(7) In the above-mentioned third embodiment, the bracket 134 is described as an example of the second protruding portion, and the bracket 132 is described as an example of the third protruding portion, but the second protruding portion and the third protruding are not limited to the above-mentioned embodiment. The second protruding portion and the third protruding portion may be provided separately to the brackets 132 and 134. However, when brackets are used as the second protruding portion and the third protruding portion, damage to the high voltage system can be suppressed without needing to increase the number of components needed, unlike a case in which separate components are provided as the second protruding portion and the third protruding portion.

In addition, in the above-mentioned embodiments, the brackets 132 and 134 are described as having a shape that protrudes substantially parallel from the stack case 120 as an example, but this shape may be freely changed. For example, the shape may be a shape that bends into an L-shape. When L-shaped brackets make contact with the stack case 120 and become fixed to the stack case 120, the portions that protrude substantially parallel correspond to the second most protruding portion and the third most protruding portion.

(8) In the above-mentioned third embodiment, it is described that the rotary valve 1545 as the first protruding portion 130B, the bracket 134 as the second protruding portion, and the bracket 132 as the third protruding portion are fixed to the stack case 120, but the described configuration is not limited thereto. For example, all of the first protruding portion, the second protruding portion, and the third protruding portion may be fixed to a component other than the stack case 120, or the first protruding portion may be fixed to the stack case 120, and the second and third protruding portions may be fixed to a component other than the stack case 120, or the first and second protruding portions may be fixed to the stack case 120, and the third protruding portion may be fixed to a component other than the stack case 120.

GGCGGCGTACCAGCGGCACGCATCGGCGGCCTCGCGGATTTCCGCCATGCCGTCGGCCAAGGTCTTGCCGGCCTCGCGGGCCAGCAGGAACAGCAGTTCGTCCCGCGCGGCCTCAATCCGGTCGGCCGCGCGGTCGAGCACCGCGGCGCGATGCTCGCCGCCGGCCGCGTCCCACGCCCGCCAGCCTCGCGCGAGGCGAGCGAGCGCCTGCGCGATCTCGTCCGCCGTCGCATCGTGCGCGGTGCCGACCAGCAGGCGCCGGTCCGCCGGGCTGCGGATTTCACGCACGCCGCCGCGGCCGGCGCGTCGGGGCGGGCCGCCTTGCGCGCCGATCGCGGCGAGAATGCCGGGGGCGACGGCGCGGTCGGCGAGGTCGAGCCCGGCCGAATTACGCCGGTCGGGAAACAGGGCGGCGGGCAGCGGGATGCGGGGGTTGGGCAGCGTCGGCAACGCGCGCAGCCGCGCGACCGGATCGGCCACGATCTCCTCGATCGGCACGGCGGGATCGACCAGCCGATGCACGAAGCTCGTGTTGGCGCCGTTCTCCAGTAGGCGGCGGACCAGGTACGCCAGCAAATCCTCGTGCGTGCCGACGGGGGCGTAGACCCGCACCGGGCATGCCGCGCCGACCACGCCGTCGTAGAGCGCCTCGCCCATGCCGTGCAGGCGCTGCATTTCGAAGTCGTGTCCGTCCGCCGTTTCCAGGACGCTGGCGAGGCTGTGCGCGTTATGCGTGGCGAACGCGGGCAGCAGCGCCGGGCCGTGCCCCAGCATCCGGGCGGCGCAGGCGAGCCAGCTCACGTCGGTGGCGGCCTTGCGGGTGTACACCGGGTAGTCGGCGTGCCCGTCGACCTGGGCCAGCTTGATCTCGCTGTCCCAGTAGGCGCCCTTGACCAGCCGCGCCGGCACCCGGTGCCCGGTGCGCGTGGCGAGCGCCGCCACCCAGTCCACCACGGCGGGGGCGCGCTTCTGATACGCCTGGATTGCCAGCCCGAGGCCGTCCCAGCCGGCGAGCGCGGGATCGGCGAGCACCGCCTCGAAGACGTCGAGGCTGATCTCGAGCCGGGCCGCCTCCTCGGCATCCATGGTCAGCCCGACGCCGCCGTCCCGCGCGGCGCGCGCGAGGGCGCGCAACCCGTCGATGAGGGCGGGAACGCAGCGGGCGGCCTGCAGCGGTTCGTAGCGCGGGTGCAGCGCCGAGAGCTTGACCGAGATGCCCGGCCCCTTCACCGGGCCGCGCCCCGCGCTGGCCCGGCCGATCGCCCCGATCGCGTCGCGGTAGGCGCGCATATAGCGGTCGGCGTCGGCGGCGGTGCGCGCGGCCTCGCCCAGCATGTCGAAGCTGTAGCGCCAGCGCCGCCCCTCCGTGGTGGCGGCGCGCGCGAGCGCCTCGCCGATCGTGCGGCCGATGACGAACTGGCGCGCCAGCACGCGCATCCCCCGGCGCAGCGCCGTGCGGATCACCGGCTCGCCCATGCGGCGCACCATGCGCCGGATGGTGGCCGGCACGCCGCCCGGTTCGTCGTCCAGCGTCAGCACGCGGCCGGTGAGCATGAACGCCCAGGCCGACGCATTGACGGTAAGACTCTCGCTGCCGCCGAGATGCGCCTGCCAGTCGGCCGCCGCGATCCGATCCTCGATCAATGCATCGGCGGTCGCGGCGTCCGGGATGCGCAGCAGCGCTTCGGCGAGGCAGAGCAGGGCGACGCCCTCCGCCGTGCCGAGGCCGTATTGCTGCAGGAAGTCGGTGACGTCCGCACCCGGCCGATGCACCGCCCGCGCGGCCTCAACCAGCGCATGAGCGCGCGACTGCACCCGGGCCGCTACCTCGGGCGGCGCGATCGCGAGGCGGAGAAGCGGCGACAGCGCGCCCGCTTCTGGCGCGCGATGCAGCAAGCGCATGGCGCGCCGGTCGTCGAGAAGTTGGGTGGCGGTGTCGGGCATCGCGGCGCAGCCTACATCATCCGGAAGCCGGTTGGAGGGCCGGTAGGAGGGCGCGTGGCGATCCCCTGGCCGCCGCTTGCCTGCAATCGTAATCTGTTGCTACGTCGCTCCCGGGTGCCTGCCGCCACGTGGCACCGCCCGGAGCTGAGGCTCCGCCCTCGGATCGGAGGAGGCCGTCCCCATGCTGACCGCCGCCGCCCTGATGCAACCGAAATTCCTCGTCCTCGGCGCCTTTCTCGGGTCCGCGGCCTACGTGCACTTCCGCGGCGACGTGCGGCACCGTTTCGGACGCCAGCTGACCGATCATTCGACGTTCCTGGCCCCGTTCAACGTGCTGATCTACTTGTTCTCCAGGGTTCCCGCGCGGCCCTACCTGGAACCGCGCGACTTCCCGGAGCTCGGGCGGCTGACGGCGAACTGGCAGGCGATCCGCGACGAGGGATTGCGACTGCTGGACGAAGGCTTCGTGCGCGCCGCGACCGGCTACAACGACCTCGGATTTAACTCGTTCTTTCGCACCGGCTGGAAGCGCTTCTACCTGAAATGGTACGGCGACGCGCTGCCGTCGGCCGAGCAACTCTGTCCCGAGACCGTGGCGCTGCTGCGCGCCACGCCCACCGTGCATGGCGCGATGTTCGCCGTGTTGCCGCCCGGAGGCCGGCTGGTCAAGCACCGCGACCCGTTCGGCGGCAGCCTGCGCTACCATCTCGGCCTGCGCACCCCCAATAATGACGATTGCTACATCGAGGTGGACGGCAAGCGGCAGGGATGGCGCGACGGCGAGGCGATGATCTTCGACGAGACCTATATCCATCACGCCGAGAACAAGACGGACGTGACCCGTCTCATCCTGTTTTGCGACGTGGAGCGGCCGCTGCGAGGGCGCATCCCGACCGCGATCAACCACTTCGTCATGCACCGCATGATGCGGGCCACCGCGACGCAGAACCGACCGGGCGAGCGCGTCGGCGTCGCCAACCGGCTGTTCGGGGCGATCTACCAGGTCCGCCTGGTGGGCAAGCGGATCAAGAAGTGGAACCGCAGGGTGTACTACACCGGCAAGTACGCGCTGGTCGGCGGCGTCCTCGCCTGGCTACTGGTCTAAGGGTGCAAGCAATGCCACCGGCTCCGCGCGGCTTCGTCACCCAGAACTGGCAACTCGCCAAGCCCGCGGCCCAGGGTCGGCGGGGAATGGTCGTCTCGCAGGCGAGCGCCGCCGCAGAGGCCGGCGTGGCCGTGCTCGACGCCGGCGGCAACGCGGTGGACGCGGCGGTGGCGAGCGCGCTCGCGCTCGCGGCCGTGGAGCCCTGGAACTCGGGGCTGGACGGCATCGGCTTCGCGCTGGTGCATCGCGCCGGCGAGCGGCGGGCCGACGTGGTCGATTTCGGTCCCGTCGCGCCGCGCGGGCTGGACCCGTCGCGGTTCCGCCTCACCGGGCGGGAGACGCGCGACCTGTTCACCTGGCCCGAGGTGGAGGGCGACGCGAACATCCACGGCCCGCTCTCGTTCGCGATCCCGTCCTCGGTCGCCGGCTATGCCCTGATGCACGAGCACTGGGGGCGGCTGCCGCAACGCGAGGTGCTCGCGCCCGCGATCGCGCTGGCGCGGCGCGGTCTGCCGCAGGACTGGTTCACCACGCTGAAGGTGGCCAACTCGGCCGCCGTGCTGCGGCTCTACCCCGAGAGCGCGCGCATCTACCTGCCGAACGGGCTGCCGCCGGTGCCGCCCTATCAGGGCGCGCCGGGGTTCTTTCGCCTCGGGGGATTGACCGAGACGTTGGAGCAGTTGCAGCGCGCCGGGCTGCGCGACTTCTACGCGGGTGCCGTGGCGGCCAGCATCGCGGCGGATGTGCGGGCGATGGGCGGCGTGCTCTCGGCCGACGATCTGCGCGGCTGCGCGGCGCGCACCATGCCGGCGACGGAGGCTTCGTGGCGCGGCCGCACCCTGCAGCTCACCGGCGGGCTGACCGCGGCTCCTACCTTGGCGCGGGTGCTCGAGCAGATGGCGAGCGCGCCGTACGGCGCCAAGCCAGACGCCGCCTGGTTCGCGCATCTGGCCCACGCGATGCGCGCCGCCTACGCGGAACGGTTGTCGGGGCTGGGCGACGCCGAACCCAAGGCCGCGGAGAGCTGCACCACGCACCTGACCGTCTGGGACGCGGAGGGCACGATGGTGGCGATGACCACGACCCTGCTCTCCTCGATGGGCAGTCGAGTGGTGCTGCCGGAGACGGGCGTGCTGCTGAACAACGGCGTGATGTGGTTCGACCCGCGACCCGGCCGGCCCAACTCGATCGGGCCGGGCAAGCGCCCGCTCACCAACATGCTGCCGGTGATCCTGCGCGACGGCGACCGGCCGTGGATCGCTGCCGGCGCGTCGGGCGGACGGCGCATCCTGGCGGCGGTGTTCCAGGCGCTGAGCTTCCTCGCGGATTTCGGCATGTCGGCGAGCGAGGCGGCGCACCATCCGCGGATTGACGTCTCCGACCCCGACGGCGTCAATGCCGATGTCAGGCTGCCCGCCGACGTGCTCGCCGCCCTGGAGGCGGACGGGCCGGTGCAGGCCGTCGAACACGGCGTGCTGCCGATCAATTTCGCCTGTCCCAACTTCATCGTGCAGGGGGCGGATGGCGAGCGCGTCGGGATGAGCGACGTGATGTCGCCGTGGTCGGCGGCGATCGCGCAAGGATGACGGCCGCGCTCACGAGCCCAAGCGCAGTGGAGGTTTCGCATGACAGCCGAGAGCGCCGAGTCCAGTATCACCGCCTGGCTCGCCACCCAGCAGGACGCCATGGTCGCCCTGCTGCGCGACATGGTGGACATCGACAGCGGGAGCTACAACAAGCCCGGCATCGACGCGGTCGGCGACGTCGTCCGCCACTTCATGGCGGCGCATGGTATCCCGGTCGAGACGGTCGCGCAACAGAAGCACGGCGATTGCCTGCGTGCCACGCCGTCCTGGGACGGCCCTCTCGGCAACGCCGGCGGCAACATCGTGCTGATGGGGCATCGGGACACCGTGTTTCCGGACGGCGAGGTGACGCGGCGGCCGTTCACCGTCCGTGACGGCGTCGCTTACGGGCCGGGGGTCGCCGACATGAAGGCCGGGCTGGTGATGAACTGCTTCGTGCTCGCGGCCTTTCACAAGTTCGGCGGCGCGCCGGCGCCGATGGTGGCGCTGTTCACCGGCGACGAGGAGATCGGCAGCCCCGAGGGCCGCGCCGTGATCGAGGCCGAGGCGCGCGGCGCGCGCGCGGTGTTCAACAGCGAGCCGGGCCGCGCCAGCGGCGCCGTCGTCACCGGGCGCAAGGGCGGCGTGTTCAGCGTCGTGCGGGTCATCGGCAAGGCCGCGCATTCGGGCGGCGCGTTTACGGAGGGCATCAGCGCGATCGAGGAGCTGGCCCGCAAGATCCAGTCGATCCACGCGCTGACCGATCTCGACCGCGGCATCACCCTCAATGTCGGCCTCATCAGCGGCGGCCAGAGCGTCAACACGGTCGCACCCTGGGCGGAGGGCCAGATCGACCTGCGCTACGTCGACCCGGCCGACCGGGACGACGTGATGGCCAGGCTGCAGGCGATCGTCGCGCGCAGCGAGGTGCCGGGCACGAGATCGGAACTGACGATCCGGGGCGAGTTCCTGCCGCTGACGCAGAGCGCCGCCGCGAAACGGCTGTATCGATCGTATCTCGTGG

(9) In the above-mentioned third embodiment, it is described that the left ends of the bracket 134 as the second protruding portion and the bracket 132 as the third protruding portion coincide with the outer edge of the stack frame 300, but the described configuration is not limited thereto, and the second and third protruding portions may be configured to protrude from the high voltage system 100. However, when the second and third protruding portions protrude further than the portion of the vehicle 10 closest to the vehicle body in the left-right direction in the high voltage system 100, there is a high chance that the second and third protruding portions will make contact with the vehicle body earlier than the high voltage system 100 when the high voltage system 100 rotates with the point of connection between the first protruding portion 130 and the vehicle body as a rotation center, and hence this configuration is preferable.

(10) In the above-mentioned third embodiment, it is described that the first protruding portion is the rotary valve 1545, but the first protruding portion is not limited to this configuration. For example, an anode gas pump, a refrigerant pump for air conditioning a vehicle, or a valve for air conditioning a vehicle may be used as the first protruding portion.

The disclosure is not limited to any of the embodiment and its modifications described above but may be implemented by a diversity of configurations without departing from the scope of the disclosure. For example, the technical features of any of the above embodiments and their modifications may be replaced or combined appropriately, in order to solve part or all of the problems described above or in order to achieve part or all of the advantageous effects described above. Any of the technical features may be omitted appropriately unless the technical feature is described as essential in the description hereof. The present disclosure may be implemented by aspects described below.

(1) According to one aspect of the technology disclosed in this specification, there is provided a vehicle. The vehicle includes a high voltage system disposed in a front compartment of the vehicle and including a fuel cell, and a first protruding portion that is fixed to the high voltage system, and protrudes toward a vehicle body of the vehicle further than a portion of the high voltage system that is closest to the vehicle body, in which, when the vehicle is placed on a horizontal plane, the first protruding portion is arranged such that a position of a first most-protruded portion of the first protruding portion is located at the same position or higher than a center of gravity of the high voltage system in a height direction. The first most-protruded portion is a portion protruding most toward the vehicle body in the first protruding portion.